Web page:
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13

In all likelihood, you just need to replace the helmet. Nearly all helmets, climbing and bicycle helmets included, need to be replaced once they become worn or older than 5 years. Ideally, you would track the age of each helmet. If you don't know how old one is and it looks well used, I wouldn't risk it. Stick to gently wiping it with a soft dry cloth. ...


10

I'll caveat this with -- I've never vomited in my gear, nor do I know anyone who has. But I did sit and figure out how I'd try to solve this if it happened to me. Dry the liquid. This will depend on gear and season. Sunshine, freezing cold, or dirt can all work for this. Even cooking materials such as flour can work. Anything to make it less liquid. ...


10

The answer depends on your sccenario, if you have access to an ice bath/cold shower within minutes of your activity that is your best bet as Liam has stated above. However, if you are unable to have an ice bath/cold shower directly following your activity there is an alternative. Some of us may have to take a bus home after the gym, drive our car, or ...


7

From experience with small sections I have used hand sanitizer and it works. My parents used to use baking soda for our pop up camper. It was a thicker material then a tent, but it cleaned and absorbed a lot of sticky substances.


4

It is most likely not sap but the excretion from Aphids (Greenfly). They suck the sap from the tree and then excrete this sticky substance, often called Honeydew. It may be worth contacting the tent manufacturers for advice, but I would suggest careful washing first with just water and if that isn't enough, try with some soap flakes (like Dreft).


4

I'm a fan of a cold bath (ice bath if you can stand it). My understanding is that the contraction of the muscles that happens as they get cold forces out things like lactic acid thus improving your recovery and preventing injury. It's not everyone's cup of tea I admit though. Done a quick google on the actual benefit of this and it does seem to have some ...


3

It depends on what you have access to. If you have plenty of cooling, then gut, bleed, and ice immediately. However only do this if you can keep it cold. This requires a LOT of ice because you have to have enough ice to bring the fish down to near freezing and keep it there. If you cannot keep the fish cold then you want to keep it alive. There are many ...


2

Kill the bacteria that turns perspiration into a foul smell, sounds crazy but put them in the freezer overnight. This and a through onslaught with any other antibacterial treatments e.g. biological washing powder in luke warm water. As far as I'm aware there is no permanent cure. Do Not put them in the washing machine or use hot water as this may melt the ...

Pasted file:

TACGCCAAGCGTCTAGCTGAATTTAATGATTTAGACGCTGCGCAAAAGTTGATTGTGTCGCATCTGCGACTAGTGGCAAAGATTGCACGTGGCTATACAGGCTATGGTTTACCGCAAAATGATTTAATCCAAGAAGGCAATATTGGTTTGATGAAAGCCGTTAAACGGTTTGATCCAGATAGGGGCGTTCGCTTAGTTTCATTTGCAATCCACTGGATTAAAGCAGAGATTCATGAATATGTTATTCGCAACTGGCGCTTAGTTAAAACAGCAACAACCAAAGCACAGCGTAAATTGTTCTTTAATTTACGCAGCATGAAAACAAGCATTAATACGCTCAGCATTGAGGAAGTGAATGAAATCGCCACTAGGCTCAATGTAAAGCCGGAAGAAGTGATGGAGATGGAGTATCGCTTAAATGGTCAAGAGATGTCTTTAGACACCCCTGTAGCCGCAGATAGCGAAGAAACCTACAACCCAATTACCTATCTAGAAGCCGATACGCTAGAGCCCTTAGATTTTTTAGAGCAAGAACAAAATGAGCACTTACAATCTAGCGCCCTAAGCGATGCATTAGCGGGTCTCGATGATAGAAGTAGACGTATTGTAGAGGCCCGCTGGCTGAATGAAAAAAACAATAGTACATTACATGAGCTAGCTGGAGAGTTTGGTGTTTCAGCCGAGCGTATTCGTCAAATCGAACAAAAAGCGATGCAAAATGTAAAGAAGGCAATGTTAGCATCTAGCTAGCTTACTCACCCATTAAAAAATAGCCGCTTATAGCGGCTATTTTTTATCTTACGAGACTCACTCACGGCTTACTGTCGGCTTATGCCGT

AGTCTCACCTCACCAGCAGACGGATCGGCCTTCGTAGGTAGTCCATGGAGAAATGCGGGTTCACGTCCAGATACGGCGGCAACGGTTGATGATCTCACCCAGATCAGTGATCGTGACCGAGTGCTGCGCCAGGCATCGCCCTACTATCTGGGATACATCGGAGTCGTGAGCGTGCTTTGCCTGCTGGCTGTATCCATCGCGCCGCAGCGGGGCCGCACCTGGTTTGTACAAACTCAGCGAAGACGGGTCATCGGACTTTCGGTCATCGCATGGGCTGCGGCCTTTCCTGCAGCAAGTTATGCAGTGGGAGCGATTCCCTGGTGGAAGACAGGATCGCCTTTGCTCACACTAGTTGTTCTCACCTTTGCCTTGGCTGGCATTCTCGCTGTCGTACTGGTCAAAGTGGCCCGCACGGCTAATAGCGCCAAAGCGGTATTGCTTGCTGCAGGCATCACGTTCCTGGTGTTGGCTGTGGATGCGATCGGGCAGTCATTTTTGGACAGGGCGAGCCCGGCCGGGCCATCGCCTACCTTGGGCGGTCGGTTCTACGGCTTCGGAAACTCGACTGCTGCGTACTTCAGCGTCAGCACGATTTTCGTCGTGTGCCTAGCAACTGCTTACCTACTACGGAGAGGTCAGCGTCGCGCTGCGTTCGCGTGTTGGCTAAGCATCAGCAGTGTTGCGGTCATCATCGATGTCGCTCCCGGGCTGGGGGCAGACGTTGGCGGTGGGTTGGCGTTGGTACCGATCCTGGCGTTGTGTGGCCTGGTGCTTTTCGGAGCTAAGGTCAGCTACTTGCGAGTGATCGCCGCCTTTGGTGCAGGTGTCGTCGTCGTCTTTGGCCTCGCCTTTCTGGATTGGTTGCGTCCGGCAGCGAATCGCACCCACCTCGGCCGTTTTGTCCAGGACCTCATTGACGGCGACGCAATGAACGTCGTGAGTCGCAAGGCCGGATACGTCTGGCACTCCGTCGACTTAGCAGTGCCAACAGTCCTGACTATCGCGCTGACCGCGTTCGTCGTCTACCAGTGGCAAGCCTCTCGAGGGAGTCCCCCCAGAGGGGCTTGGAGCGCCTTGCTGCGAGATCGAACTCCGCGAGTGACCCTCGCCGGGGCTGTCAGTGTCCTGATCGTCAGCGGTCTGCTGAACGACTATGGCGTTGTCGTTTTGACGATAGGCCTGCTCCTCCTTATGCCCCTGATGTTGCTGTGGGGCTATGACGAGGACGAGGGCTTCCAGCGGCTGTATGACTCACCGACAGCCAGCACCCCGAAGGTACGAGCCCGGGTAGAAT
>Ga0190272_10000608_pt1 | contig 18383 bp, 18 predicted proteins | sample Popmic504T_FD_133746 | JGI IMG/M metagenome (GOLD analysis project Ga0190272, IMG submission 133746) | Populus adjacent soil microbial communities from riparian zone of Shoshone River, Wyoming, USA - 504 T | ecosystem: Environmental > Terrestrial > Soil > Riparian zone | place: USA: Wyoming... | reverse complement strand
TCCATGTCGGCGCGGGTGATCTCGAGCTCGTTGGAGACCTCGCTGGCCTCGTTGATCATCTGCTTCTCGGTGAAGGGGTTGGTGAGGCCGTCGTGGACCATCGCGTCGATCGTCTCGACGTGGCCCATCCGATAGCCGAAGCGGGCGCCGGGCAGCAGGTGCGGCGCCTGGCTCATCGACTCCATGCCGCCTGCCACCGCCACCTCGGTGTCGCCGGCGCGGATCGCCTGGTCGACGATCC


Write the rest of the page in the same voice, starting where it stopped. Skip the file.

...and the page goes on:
2

I fish daily in a kayak and have caught and eaten thousands of fish from snapper to mackerel to wahoo. I throw them in the hull of the kayak with no ice and continue to fish, sometimes for several hours. Been doing this for years and have never had an issue.


1

If it's honeydew, then soap & water should do the trick. Do not use harsh soap. An alternative method is to use a gritty, oily mixture to rub it out. I'm thinking maybe baking soda & vegetable oil. The grit helps break up the sticky substance, and the oil keeps it from re-sticking. Similar to using peanut butter to get gum out of your hair. Then ...


1

There is no reason to kill, bleed and gut the fish immediately. The ideal way to preserve freshness is to keep the fish alive as long as possible. Depending on your situation this is best accomplished via a livewell (found in most recreational fishing boats), if fishing from shore, a traditional fish stringer or a wire basket are your best bets. Once you are ...


1

I suggest keeping it alive in a keep net. That way all of your problems disappear.


1

Be careful to check the health warnings on most sterilizing sprays as most of them state not to get on your skin (I don't wear socks in my climbing shoes). There are also a large number of deodorizers, but they can at times produce a far more distracting scent that will fill a room instead of just filling your shoe. As for freezing your shoes, this can ...


1

A UV-C germicidal light kills the odor-producing bacteria, so used regularly the smelly compounds never build up and your shoes don't stink. It also helps to dry your shoes after use, e.g. in front of a fan. And, as stevemarvell said, wash your feet before you climb. I assembled my own UV-C sterilizer and I can attest that it works. It uses a higher ...



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